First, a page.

4. The involvement of dopamine in the modulation of sleep and waking.

    PubMed

    Monti, Jaime M; Monti, Daniel

    2007-04-01

    Dopamine (DA)-containing neurons involved in the regulation of sleep and waking (W) arise in the ventral tegmental area (VTA) and the substantia nigra pars compacta (SNc). The VTA and SNc cells have efferent and afferent connections with the dorsal raphe nucleus (DRN), the pedunculopontine and laterodorsal tegmental nuclei (PPT/LDT), the locus coeruleus (LC), the lateral and posterior hypothalamus (LH), the basal forebrain (BFB), and the thalamus. Molecular cloning techniques have enabled the characterization of two distinct groups of DA receptors, D(1)-like and D(2)-like receptors. The D(1) subfamily includes the D(1) and D(5) receptors, whereas the D(2) subfamily comprises the D(2), D(3), and D(4) receptors. Systemic administration of a selective D(1) receptor agonist induces behavioral arousal, together with an increase of W and a reduction of slow wave sleep (SWS) and REM sleep (REMS). Systemic injection of a DA D(2) receptor agonist induces biphasic effects, such that low doses reduce W and increase SWS and REMS (predominant activation of the D(2) autoreceptor), whereas large doses induce the opposite effect (predominant facilitation of the D(2) postsynaptic receptor). Compounds with DA D(1) or D(2) receptor blocking properties augment non-REMS and reduce W. Preliminary findings tend to indicate that the administration of a DA D(3)-preferring agonist induces somnolence and sleep in laboratory animals and man. DA neurons in the VTA and the SNc do not change their mean firing rate across the sleep-wake cycle. It has been proposed that DA cells in the midbrain show a change in temporal pattern rather than firing rate during the sleep-wake cycle. The available evidence tends to indicate that during W there occurs an increase of burst firing activity of DA neurons, and an enhanced release of DA in the VTA, the nucleus accumbens (NAc), and a number of forebrain structures. A series of structures relevant for the regulation of the behavioral state, including the DRN

  5. Serotonin-S2 and dopamine-D2 receptors are the same size in membranes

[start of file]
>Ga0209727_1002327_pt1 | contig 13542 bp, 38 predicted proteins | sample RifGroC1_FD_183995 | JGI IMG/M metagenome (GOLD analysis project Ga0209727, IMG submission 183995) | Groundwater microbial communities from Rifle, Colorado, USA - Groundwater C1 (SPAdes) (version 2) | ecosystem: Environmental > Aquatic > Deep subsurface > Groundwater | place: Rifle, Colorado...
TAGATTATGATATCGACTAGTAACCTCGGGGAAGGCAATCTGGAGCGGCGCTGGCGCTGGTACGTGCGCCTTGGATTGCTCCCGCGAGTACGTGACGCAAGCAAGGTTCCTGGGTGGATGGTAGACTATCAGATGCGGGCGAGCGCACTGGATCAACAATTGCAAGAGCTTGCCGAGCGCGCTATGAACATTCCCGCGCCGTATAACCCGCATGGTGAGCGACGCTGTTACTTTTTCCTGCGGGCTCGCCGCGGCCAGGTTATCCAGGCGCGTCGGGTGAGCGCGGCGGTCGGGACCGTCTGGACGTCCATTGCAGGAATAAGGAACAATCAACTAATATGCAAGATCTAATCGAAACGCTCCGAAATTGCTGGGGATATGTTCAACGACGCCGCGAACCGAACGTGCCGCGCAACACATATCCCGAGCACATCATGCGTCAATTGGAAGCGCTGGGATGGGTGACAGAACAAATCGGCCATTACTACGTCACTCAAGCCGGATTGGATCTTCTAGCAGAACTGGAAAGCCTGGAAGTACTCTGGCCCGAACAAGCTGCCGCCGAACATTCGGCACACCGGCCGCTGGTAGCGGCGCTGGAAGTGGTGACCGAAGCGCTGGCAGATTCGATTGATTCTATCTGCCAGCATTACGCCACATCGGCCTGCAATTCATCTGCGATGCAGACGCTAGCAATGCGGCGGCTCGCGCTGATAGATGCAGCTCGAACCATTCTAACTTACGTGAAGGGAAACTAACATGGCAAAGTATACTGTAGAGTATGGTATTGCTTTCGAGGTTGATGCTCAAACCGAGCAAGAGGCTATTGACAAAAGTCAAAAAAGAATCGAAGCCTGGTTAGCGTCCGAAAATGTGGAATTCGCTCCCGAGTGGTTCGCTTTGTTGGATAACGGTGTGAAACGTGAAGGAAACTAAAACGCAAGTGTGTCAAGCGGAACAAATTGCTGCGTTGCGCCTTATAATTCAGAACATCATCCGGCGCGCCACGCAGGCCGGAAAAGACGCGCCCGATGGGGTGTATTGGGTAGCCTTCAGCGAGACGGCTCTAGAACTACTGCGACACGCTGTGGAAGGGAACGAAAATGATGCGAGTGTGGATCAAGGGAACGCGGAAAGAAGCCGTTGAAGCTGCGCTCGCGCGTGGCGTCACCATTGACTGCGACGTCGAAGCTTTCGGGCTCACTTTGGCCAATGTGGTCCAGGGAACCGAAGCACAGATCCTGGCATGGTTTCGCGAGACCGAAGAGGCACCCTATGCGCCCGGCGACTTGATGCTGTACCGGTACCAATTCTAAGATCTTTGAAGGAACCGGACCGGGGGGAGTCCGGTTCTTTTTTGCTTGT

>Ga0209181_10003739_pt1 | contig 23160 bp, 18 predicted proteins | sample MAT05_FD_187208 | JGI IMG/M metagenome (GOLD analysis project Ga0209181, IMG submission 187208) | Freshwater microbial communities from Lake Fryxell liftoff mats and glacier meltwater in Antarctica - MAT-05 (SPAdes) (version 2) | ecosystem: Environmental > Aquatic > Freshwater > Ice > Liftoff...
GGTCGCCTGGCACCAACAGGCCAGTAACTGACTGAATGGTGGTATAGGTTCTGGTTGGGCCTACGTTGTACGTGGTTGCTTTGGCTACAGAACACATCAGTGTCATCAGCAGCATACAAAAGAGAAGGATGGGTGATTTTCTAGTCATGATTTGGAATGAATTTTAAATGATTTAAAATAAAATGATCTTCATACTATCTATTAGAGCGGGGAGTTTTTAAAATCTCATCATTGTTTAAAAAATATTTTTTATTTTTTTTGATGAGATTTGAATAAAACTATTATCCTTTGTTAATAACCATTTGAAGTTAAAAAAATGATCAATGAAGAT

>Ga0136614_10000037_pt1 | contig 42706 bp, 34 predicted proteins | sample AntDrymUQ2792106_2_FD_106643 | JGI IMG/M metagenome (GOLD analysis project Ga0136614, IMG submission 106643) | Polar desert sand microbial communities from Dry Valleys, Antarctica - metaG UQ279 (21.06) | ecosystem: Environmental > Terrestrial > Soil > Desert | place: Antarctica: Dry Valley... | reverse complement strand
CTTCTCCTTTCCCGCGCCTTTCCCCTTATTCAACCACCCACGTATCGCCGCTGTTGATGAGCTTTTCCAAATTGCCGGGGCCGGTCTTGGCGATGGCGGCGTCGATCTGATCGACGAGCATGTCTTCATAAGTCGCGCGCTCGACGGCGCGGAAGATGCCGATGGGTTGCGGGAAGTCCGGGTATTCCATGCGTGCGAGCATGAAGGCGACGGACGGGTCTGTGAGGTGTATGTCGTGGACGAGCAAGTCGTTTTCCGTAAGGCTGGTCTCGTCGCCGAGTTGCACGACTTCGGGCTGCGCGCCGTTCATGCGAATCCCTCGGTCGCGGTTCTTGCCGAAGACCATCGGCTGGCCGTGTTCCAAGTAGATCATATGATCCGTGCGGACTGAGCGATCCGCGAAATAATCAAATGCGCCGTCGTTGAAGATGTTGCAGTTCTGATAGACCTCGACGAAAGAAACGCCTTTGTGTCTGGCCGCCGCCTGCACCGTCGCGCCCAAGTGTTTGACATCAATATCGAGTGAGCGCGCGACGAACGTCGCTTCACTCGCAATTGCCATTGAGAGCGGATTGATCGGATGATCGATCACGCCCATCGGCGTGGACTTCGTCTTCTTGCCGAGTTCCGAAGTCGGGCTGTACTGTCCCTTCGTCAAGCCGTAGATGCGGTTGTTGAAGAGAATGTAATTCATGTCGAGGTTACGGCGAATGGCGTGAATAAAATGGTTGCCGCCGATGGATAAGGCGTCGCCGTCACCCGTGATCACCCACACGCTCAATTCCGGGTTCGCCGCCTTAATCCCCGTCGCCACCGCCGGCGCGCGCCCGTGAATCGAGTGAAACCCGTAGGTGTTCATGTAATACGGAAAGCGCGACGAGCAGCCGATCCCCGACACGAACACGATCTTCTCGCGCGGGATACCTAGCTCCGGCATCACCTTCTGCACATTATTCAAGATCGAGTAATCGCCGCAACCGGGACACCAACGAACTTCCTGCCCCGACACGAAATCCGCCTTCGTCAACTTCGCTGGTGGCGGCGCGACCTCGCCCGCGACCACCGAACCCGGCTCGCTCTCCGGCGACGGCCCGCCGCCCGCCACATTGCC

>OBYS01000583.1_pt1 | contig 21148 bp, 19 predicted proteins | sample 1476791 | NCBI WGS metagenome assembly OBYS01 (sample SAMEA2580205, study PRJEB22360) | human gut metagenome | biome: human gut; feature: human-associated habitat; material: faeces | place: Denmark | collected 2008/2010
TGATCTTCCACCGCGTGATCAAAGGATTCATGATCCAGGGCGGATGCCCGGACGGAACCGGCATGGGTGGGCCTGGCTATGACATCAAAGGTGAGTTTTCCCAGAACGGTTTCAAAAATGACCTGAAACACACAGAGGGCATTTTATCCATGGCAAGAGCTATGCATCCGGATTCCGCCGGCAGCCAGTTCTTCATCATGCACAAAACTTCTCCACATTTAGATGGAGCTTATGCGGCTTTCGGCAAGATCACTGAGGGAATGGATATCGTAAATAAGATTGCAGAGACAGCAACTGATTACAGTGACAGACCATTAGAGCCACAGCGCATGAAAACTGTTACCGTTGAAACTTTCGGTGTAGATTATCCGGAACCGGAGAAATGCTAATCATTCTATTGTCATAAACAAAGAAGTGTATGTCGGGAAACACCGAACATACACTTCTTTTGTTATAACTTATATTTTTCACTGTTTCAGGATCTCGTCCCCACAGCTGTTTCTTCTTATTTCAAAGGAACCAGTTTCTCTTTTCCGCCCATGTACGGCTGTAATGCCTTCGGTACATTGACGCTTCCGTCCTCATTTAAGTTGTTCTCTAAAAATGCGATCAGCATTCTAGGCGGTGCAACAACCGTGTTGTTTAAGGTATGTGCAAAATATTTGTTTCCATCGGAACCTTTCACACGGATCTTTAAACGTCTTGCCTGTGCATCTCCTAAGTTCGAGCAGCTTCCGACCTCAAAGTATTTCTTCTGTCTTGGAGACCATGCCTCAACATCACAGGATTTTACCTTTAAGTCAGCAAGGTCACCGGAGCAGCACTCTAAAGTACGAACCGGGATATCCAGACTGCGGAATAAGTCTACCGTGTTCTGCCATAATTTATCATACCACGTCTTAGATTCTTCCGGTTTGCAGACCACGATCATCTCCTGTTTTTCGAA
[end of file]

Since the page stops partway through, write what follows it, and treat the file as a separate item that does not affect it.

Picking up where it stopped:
SciTech Connect

    Brann, M.R.

    1985-12-31

    Target size analysis was used to compare the sizes of serotonin-S2 and dopamine-D2 receptors in rat brain membranes. The sizes of these receptors were standardized by comparison with the muscarinic receptor, a receptor of known size. The number of serotonin-S2 receptors labeled with (3H)ketanserin or (3H)spiperone in frontal cortex decreased as an exponential function of radiation dose, and receptor affinity was not affected. The number of dopamine-D2 receptors labeled with (3H)spiperone in striatum also decreased as an exponential function of radiation dose, and D2 and S2 receptors were equally sensitive to radiation. In both striatum and frontal cortex, the number of muscarinic receptors labeled with (3H)QNB decreased as an exponential function of radiation dose, and were much less sensitive to radiation than S2 and D2 receptors. These data indicate that in rat brain membranes, S2 and D2 receptors are of similar size, and both molecules are much larger than the muscarinic receptor.

  6. Opening the black box: dopamine, predictions, and learning

    PubMed Central

    Eshel, Neir; Tian, Ju; Uchida, Naoshige

    2013-01-01

    Dopamine neurons are thought to promote learning by signaling prediction errors, that is, the difference between actual and expected outcomes. Whether these signals are sufficient for associative learning, however, remains untested. A recent study used optogenetics in a classic behavioral paradigm to confirm the role of dopamine prediction errors in learning. PMID:23830895

  7. Time, Not Size, Matters for Striatal Reward Predictions to Dopamine.

    PubMed

    Burke, Christopher J; Tobler, Philippe N

    2016-07-01

    Midbrain dopamine neurons encode reward prediction errors. In this issue of Neuron, Takahashi et al. (2016) show that the ventral striatum provides dopamine neurons with prediction information specific to the timing, but not the quantity, of reward, suggesting a surprisingly nuanced neural implementation of reward prediction errors. PMID:27387646

  8. Decreased brain dopamine cell numbers in human cocaine users.

    PubMed

    Little, Karley Y; Ramssen, Eric; Welchko, Ryan; Volberg, Vitaly; Roland, Courtney J; Cassin, Bader

    2009-08-15